I once had a problem, that you can read in a Web Hosting Hub review, so I decided to use MVC. Now I have two problems.

However now I tend to recommend you lean towards MVC as it simply means that your application will be more flexible if you did want to include another view/interface to your system. This can be especially useful in–surprise, surprise–web applications where you must keep up with the times to allow users to access your content in different ways, which we’ve seen with the advent of RSS etc.

Unfortunately things are rarely a simple case of decide and go with it, as I found out while hacking on the backend to my latest website project. The problem I had was to do with the way I was handling user authentication through sessions. Before reading on, I suggest you have a look at some notes on Front Controller implementation with PHP to fully understand my predicament. See also diagram on the right.
Diagram showing flow chart for the front controller

Basically I wanted something different from the Zend framework’s all requests being routed through one file approach (see comment) I wanted to split up the Front Controller into smaller chunks. My sentiments are summed up by a post to a Sitepoint thread regarding the subject. Summed up my gripes are:

Everything being routed through one file creates a dependency on that file, thus impairs the modularisation of code. For instance any project would have to also implement the Front Controller pattern for the code to be easily integrated into.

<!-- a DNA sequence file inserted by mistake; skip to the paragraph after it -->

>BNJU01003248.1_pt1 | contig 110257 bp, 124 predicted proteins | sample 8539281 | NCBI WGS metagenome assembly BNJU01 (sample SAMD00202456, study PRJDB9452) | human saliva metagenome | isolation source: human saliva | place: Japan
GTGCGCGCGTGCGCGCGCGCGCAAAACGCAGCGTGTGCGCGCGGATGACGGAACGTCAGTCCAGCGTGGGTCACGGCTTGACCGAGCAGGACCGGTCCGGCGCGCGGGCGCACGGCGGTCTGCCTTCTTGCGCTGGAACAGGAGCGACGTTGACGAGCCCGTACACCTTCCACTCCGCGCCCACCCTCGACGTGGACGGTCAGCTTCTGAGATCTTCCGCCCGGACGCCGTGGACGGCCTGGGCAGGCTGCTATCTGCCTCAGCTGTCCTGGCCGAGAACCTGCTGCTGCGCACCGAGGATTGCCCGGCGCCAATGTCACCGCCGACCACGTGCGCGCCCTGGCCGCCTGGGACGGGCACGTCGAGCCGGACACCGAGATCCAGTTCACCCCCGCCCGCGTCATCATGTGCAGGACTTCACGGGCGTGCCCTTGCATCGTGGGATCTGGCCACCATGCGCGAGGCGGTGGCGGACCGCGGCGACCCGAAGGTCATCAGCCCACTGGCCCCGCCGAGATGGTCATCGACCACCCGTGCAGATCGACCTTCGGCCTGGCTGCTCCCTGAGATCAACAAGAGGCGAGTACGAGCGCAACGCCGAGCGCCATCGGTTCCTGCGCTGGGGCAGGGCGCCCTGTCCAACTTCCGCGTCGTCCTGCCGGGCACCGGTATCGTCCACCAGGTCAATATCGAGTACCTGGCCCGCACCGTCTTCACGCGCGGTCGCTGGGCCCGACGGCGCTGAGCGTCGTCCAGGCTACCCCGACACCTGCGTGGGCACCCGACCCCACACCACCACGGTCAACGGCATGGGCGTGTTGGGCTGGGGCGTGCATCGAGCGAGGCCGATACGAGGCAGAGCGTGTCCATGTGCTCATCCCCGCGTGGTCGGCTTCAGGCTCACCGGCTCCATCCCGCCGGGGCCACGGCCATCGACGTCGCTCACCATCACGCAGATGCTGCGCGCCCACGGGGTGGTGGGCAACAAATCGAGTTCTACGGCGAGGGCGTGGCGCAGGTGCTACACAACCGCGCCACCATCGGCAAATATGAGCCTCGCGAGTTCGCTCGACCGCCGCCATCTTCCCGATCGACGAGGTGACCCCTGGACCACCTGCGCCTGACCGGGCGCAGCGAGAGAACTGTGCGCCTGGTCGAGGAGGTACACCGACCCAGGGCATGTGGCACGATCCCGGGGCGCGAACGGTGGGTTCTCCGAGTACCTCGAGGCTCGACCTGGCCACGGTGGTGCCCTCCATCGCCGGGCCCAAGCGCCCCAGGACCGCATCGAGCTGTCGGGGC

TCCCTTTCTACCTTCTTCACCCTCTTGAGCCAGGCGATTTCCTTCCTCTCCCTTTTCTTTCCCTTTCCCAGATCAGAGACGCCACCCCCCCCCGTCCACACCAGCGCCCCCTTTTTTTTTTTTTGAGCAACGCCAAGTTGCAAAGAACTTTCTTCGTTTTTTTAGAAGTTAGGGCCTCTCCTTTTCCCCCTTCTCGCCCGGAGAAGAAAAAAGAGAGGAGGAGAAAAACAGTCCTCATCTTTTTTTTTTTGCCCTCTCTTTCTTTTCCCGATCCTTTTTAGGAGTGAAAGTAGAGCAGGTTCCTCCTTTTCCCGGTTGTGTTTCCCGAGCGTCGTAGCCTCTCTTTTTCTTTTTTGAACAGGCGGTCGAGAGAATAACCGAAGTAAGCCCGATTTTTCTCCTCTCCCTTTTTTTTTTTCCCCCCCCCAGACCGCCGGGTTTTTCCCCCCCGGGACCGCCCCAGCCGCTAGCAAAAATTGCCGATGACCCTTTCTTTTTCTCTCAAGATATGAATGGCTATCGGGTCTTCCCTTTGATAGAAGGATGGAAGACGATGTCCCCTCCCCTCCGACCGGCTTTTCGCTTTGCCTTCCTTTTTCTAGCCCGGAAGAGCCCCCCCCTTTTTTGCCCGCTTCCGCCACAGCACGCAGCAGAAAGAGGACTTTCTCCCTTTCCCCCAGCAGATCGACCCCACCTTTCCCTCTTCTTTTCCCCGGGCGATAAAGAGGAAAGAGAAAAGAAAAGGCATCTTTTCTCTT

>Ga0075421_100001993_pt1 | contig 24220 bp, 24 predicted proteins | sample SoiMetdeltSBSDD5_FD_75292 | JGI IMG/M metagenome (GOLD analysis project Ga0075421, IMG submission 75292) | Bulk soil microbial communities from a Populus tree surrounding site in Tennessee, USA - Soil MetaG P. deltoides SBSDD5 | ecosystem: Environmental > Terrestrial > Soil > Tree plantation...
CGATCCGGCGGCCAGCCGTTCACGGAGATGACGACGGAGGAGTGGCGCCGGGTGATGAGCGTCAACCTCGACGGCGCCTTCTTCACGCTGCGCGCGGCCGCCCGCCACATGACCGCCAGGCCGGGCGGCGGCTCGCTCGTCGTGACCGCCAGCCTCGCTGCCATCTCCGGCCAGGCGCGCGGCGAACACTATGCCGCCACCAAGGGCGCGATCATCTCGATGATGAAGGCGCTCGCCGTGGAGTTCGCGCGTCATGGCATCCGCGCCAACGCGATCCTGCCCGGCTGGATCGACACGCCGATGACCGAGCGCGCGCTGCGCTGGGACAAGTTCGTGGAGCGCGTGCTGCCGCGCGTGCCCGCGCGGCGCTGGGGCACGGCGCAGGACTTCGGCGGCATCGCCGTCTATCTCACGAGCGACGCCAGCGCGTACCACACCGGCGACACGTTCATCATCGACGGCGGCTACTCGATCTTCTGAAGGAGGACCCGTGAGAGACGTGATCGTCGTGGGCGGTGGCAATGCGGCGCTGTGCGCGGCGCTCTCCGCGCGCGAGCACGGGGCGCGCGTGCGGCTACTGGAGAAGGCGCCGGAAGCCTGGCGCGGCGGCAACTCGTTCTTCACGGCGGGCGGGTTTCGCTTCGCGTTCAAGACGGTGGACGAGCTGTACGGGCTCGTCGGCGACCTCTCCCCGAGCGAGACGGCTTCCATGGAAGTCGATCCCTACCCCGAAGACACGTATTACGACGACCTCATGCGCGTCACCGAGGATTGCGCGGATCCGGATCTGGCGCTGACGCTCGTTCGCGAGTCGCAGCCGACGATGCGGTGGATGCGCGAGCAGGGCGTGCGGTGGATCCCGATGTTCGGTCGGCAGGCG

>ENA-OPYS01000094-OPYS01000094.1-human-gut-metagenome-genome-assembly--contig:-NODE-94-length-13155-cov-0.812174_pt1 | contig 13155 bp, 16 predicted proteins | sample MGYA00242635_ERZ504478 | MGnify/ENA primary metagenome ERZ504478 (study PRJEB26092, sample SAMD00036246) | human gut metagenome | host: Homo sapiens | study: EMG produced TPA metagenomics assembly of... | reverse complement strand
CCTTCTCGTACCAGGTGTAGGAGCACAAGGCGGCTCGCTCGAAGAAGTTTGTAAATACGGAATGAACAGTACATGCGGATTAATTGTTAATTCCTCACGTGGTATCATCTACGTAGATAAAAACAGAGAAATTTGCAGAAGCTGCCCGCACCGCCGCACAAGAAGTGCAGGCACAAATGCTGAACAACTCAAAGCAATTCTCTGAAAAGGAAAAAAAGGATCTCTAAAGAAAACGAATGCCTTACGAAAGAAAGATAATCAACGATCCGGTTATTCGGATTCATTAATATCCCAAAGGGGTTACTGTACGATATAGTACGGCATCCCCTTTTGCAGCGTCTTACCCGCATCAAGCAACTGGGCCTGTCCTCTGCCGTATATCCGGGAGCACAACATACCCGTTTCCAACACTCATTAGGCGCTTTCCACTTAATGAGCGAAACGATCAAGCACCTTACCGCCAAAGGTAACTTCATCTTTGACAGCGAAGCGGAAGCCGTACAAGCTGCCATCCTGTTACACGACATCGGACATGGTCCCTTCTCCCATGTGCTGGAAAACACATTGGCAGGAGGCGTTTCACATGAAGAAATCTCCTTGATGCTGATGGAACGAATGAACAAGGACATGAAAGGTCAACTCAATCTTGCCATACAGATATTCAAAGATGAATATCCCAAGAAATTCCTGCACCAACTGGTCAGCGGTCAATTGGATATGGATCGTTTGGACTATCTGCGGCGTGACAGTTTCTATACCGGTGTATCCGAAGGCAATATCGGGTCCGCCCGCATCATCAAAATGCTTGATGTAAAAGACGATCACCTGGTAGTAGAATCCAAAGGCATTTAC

The Front Controller needs to know about every action the user could request, or otherwise it wouldn’t know what controller to dispatch.

Leading on to this, it means the Front Controller would require some sort of data set that maps actions to controller files. As PHP is intrinsically designed to initialize a fresh environment on every startup, this means that it will have to continually reload this data set, which would grow in size in proportion to the application making it potentially a bottleneck in the system.

You could solve this bottleneck by making some kind of include system, perhaps implementing a dynamic string concatenation system to get to your required controller, instead of a data set, but at the end you’re still left with the problem of code modularity. Incidentally this is what the Zend Framework does (see comment below) but other frameworks I am aware of don’t, and you’re left with the problems as aforementioned.

Diagram showing the Page Controller pattern

Those points are basically rehashing what was in that post. My “solution” to this problem was to use the Page Controller pattern. See the diagram left.

“The Page Controller has one input controller for each logical page of the Web site.”

However that approach generated some problems for me. The reason that the Front Controller is a popular pattern is that you can call Intercepting Filters. I was getting some problems without using them: